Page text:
A Welcome Bright Forecast for Global Growth
By John Bostwick, Managing Editor, Radius
In April, the International Monetary Fund released its World Economic Outlook (WEO) report, which included the following tentative subtitle: “Gaining Momentum?” Even the subtitle’s cautious optimism is welcome given the mostly bleak growth numbers and forecasts since the onset of the great recession. In any case, the WEO report’s forward begins on an even more hopeful note: “Consistently good economic news since summer 2016 is starting to add up to a brightening global outlook.” It adds that the WEO has raised its projections for 2017 global growth from 3.4 percent to 3.5, and continues to predict 3.6 percent growth for 2018.
The report cautions that these rates are historically speaking “subdued.” Moreover, risks still abound that could derail the projected growth, including the possibility of “a turn toward protectionism” that could lead to “trade warfare” and “undermine international trading relationships and multilateral cooperation more generally.” The report calls for trade policies that promote productivity and domestic policies that redistribute trade gains internally and improve worker skills.
This month, the World Bank released its Global Economics Prospects report, which has many similarities to the WEO report, right down to a qualified subtitle (“A Fragile Recovery”). The World Bank — which is the IMF’s fellow Bretton Woods Institution — has global growth projection rates that don’t precisely align with those in the April IMF April report. Nevertheless both sets of projections reflect a positive trend. The World Bank projects global growth to improve to 2.7, “up from a post-crisis low of 2.4 percent in 2016.” Growth rates should further improve to 2.9 percent in 2018-2019.
The World Bank report, which is “predicated only on legislated fiscal and trade policies,” attributes the positive outlook to among other things a recovery in global trade, strengthening investment, “benign” financing, low market volatility and a moderate rise in commodity prices. It announces that “global growth is firming, contributing to an improvement in confidence.” It predicts growth in advanced economies to rise to a modest 1.9 percent in 2017, and growth in emerging market and developing economies (EMDEs) to rise to 4.1 percent in 2017 and 4.6 percent in 2018-2019 (from 3.5 percent last year).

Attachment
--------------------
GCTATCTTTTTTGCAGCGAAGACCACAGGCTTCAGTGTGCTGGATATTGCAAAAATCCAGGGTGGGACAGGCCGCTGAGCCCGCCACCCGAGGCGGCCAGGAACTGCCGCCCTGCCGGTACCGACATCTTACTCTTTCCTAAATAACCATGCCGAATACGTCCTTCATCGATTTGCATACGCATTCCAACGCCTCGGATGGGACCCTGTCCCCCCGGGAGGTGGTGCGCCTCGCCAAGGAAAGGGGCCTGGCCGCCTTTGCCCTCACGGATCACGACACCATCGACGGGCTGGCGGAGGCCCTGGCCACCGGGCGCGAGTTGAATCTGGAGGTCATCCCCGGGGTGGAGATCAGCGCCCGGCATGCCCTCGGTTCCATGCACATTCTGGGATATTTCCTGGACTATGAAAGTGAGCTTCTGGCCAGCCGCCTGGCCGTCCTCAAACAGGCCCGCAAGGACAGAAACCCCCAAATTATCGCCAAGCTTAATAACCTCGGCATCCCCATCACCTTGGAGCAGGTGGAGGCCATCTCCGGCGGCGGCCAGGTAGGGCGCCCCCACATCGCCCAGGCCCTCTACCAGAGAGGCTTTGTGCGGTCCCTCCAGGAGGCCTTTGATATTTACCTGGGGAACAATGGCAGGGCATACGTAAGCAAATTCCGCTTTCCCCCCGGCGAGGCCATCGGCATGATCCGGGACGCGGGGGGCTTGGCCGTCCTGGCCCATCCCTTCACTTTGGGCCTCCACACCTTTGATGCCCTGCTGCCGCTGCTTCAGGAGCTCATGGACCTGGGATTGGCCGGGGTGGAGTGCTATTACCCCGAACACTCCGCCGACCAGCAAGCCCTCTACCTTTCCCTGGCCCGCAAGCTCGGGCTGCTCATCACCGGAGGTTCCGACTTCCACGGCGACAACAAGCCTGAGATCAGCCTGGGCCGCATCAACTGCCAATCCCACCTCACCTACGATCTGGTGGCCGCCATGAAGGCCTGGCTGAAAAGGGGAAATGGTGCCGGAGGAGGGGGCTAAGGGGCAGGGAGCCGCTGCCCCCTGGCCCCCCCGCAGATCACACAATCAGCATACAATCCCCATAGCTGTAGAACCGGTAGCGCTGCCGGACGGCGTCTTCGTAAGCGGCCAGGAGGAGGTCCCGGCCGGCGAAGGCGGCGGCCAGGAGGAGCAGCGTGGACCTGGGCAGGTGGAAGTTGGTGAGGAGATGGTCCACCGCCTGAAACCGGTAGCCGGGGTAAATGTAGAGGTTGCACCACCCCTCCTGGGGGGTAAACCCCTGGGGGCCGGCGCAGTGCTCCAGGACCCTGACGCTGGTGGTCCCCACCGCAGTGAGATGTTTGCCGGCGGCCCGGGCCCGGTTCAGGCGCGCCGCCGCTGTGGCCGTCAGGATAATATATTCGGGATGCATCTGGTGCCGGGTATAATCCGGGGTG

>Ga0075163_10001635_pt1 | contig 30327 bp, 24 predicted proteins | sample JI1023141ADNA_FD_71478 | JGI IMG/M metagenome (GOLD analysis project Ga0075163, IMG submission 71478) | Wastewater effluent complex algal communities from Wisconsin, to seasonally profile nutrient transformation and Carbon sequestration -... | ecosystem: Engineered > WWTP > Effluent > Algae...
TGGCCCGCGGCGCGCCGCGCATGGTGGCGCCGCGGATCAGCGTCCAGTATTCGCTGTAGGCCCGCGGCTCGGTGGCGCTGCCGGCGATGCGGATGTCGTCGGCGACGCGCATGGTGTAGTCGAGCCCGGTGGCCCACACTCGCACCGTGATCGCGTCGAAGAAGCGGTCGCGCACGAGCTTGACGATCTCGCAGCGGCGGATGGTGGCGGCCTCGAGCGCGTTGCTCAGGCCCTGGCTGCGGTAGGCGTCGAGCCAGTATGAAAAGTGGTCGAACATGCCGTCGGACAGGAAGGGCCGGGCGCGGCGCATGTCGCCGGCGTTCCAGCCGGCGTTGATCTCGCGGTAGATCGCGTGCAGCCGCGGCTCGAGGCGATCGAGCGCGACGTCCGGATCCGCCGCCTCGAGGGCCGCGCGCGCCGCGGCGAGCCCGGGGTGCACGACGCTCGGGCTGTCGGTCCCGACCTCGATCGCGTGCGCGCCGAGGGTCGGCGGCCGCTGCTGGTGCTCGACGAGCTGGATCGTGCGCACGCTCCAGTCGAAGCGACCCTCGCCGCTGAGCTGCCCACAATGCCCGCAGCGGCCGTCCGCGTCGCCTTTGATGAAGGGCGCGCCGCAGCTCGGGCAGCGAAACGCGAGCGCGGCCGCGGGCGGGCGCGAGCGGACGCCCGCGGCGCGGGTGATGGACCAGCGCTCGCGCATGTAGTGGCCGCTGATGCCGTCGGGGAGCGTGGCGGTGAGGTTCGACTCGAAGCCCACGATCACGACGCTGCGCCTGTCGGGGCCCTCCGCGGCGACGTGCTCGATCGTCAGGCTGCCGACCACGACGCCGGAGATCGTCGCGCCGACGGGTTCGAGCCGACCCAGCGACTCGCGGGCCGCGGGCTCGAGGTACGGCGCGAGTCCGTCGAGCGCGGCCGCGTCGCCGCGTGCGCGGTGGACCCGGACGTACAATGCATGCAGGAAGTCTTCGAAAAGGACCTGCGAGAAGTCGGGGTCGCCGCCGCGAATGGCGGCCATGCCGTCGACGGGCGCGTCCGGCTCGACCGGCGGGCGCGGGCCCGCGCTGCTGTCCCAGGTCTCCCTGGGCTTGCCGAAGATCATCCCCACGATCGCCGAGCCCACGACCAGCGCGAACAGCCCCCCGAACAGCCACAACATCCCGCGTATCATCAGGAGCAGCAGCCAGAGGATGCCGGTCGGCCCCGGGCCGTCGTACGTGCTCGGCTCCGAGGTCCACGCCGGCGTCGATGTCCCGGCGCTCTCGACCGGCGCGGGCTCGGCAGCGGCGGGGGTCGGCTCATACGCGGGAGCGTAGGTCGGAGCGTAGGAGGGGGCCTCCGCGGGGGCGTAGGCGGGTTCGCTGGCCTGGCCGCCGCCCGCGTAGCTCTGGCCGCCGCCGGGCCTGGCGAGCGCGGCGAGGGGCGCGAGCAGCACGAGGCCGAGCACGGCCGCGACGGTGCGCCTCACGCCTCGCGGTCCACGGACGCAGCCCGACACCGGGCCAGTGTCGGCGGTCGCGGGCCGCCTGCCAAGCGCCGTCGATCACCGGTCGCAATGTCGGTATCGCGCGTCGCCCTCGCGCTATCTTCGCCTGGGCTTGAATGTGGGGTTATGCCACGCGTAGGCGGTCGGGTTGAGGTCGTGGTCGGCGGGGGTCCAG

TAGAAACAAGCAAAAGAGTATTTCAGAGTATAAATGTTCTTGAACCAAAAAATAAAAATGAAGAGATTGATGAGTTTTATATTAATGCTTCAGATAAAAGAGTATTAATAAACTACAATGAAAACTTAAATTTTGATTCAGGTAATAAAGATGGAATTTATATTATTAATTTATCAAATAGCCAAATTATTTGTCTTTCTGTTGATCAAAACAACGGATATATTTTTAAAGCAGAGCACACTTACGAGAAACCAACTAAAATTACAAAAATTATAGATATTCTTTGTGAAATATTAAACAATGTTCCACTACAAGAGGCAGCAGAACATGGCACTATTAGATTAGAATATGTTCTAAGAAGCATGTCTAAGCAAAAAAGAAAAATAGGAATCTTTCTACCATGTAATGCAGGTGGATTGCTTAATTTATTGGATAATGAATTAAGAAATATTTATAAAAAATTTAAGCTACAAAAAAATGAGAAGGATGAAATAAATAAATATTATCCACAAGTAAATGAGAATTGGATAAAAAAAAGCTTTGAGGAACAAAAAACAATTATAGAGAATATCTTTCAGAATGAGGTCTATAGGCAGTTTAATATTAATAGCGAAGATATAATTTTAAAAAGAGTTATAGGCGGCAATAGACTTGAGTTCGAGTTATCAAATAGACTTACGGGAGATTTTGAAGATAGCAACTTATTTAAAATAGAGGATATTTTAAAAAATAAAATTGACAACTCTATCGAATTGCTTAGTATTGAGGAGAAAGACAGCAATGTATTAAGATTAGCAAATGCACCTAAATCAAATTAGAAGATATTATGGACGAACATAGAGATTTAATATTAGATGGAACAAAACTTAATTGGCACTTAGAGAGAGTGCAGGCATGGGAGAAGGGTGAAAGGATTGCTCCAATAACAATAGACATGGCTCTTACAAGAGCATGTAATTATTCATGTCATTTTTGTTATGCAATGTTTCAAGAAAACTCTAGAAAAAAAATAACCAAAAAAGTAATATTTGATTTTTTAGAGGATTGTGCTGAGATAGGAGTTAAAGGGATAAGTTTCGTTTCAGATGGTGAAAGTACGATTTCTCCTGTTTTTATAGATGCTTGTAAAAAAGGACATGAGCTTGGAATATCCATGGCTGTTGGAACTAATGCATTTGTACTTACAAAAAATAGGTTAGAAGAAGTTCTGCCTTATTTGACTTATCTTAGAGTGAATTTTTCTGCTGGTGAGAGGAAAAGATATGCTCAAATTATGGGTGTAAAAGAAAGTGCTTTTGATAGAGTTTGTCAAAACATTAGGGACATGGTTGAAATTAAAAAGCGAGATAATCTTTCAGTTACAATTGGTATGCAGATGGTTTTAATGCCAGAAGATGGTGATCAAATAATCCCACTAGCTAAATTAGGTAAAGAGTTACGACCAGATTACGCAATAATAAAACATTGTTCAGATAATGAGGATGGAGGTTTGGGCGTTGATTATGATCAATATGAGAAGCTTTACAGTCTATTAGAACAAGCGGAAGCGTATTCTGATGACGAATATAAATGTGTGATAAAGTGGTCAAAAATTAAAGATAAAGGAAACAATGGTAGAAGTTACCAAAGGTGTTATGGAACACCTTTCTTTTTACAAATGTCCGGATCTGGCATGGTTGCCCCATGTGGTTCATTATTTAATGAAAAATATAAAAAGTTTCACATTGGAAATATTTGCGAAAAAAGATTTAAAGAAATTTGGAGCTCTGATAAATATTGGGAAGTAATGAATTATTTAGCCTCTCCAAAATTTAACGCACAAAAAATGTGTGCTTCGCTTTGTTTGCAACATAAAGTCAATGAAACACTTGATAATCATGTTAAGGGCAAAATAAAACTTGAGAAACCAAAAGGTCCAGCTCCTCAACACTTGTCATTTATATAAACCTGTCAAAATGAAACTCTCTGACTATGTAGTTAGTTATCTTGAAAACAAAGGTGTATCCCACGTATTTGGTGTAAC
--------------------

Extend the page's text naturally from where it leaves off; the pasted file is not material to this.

Like its IMF counterpart, the World Bank report cautions that “substantial risks cloud” the outlook for global growth. Risks include escalating trade restrictions, policy uncertainty that could hamper investment and trigger market turmoil, and ongoing weak productivity. A press release announcing the report notes that there is particular “concern about mounting debt and deficits among [EMDEs], raising the prospect that an abrupt rise in interest rates or tougher borrowing conditions might be damaging.”
Despite the risks, though, it’s worth emphasizing that the projected rates for EMDEs are particularly rosy at 4.1 percent in 2017. Ayhan Kose, a director at the World Bank, is quoted in the press release as saying: “After a prolonged slowdown, recent acceleration in activity in some of the largest emerging markets is a welcome development for growth in their regions and for the global economy. … Now is the time for emerging market and developing economies to assess their vulnerabilities and strengthen policy buffers against adverse shocks.”